You have now copied the painted text to your PC’s clipboard. The data remains on the clipboard until you replace it or turn off the machine. To paste using the mouse, position your cursor in a blank email or Word page, right mouse click and drag to Paste. Left click. By the way, you can use [Ctrl] + C and [Ctrl] + V to copy and paste highlighted text.

Try this. Open Microsoft Word and create a blank page (CTRL + N). Copy the characters  “Try this. ” from this paragraph—include the space following the period. Paste them five times into the blank page. Your Word document looks like this:

Try this. Try this. Try this. Try this. Try this.

Still in Microsoft Word, press [Backspace] three times. Now hold down [Ctrl] and press [Backspace] several times. What's the difference? Now [Ctrl] + Z. What did this keyboard shortcut do to your line of text? Try [Ctrl] + navigation keys.

IE Windows Navigation & Using hyperlinks.

Hyperlinks are powerful keys to successful use of the internet. Webpages may indicate hyperlinks in such manners as underlining, underlining and color, and color alone. Hyperlinks can be attached to images. You identify  hyperlinks by noting that your cursor changes to a pointing-finger when positioned over a hyperlink. Try this: point your cursor here.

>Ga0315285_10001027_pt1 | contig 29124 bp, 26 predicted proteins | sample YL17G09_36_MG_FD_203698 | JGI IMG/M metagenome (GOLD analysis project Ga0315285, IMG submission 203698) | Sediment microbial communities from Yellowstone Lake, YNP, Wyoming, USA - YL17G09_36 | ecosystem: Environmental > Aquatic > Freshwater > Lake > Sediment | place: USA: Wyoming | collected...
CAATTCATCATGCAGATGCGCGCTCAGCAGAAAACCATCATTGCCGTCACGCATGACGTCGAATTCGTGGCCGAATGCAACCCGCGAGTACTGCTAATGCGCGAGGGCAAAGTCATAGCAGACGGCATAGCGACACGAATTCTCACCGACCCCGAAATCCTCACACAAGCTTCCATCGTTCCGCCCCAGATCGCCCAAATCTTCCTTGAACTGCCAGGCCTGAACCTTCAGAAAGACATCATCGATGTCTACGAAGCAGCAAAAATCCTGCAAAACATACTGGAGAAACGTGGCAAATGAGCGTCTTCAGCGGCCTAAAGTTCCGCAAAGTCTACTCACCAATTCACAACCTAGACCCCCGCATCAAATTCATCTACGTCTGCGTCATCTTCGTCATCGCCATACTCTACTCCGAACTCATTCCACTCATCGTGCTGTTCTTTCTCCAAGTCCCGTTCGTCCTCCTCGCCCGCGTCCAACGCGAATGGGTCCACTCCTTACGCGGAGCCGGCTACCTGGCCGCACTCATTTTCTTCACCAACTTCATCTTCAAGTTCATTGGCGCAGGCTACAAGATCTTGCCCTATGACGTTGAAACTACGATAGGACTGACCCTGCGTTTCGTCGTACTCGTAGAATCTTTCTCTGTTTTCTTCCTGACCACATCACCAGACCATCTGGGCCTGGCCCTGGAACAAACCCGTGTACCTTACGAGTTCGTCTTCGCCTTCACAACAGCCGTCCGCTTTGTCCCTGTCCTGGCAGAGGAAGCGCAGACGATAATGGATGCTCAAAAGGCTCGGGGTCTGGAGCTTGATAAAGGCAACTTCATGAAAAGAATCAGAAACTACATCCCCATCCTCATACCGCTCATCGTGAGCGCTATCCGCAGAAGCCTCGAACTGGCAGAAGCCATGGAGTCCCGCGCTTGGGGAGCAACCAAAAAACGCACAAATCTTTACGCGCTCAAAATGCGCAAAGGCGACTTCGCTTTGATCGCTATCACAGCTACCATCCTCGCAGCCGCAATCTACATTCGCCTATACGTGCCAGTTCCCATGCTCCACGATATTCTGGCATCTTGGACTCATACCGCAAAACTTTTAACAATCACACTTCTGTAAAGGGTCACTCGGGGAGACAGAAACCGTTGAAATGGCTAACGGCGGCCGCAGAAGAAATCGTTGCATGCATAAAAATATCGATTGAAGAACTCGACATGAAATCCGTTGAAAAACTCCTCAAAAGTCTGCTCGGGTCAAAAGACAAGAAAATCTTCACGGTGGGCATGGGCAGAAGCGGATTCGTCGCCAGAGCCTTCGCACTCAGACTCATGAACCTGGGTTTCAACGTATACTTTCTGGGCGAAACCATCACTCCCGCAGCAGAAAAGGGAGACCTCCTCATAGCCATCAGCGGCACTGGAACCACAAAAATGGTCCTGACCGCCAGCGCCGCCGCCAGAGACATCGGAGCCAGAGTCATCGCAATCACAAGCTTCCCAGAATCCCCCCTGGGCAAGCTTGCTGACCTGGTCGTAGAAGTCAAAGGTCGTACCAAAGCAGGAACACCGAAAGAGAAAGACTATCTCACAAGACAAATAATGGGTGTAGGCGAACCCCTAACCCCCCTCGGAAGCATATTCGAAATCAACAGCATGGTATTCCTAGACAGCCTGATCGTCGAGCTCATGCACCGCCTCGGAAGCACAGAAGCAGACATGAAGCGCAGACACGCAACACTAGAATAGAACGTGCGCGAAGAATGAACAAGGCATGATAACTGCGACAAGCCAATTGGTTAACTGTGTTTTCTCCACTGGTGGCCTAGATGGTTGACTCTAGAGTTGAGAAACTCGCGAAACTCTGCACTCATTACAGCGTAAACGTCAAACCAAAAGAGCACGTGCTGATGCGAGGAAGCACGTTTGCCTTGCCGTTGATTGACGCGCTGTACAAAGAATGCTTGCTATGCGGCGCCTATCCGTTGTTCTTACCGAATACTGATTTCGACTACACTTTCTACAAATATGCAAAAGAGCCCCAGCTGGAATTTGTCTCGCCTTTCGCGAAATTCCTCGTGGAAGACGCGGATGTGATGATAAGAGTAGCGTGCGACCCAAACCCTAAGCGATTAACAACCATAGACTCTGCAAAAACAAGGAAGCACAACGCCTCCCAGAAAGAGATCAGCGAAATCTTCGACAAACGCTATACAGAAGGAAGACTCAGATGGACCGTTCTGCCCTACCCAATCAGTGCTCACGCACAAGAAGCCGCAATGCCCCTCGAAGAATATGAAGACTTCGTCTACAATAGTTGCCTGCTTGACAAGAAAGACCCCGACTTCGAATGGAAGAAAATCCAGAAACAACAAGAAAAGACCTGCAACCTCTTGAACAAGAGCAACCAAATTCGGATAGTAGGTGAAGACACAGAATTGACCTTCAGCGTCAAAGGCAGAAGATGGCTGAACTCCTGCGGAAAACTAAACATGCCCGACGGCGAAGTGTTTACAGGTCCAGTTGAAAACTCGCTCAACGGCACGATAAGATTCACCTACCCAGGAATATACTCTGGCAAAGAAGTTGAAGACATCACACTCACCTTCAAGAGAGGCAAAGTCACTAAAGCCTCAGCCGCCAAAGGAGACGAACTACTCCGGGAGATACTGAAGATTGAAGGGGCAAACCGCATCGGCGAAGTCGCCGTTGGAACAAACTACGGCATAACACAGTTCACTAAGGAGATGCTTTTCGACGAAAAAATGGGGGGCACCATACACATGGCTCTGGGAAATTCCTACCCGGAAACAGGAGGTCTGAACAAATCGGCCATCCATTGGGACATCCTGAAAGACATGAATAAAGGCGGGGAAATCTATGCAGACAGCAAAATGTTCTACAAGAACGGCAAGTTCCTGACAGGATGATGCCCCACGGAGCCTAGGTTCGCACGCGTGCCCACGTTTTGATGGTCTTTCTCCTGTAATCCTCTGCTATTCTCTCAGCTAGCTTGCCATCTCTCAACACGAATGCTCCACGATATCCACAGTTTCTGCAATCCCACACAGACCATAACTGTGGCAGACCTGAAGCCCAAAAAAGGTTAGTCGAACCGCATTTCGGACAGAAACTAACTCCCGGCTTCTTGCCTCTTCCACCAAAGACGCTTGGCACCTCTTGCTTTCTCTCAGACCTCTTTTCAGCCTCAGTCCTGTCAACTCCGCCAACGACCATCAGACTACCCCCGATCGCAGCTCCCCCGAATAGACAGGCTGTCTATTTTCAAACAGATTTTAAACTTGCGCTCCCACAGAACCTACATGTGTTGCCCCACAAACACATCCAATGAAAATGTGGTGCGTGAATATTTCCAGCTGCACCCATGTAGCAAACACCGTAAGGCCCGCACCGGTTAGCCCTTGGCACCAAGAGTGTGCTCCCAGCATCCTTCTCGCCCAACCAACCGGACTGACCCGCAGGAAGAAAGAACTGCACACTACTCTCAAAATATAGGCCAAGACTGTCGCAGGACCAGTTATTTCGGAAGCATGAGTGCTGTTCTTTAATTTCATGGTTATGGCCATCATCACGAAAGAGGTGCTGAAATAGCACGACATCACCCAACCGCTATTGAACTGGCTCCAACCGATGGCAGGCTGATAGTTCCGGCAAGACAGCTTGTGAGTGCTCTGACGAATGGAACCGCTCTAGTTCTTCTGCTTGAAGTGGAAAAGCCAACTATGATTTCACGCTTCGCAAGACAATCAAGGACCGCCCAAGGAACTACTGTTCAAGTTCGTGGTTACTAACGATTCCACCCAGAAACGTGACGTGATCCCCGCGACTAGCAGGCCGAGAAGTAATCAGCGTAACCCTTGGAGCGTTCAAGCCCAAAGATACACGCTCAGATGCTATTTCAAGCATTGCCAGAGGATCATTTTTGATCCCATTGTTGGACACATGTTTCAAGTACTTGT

Websites are constructed from hundreds of files representing thousands of pages. Moving back and forth through all web information is almost instantaneous when the programmer has provided hyperlinks.

You do not lose your place by clicking hyperlinks. Some hyperlinks open in a new window, “on top of” the screen you’re using now, while other links may open in the same frame you were viewing. Usually, when you’ve clicked a hyperlink, pointing your mouse at the Back (leftpointing) arrow button located in the upper left hand corner of the browser screen navigates you back to the previous screen. Left click to navigate to the previous screen. Clicking the rightpointing arrow navigates forward. Your PC most likely is set up to “remember” eight screens.

Assuming you've been browsing other sites before clicking to Read! Raza and this page, you've already populated your PC's memory with several screens of information. At this time, you can mouse click all the way back to your Home page. But here's a useful keyboard shortcut: [Alt]+[Left arrow]. This is the same as clicking the “Back” arrow on the browser. Try [Alt] + [Right arrow]. Hold [Alt] and press an arrow key repeatedly. [Alt]+[Home] navigates to your Home page, avoiding repeated clicks or keystrokes.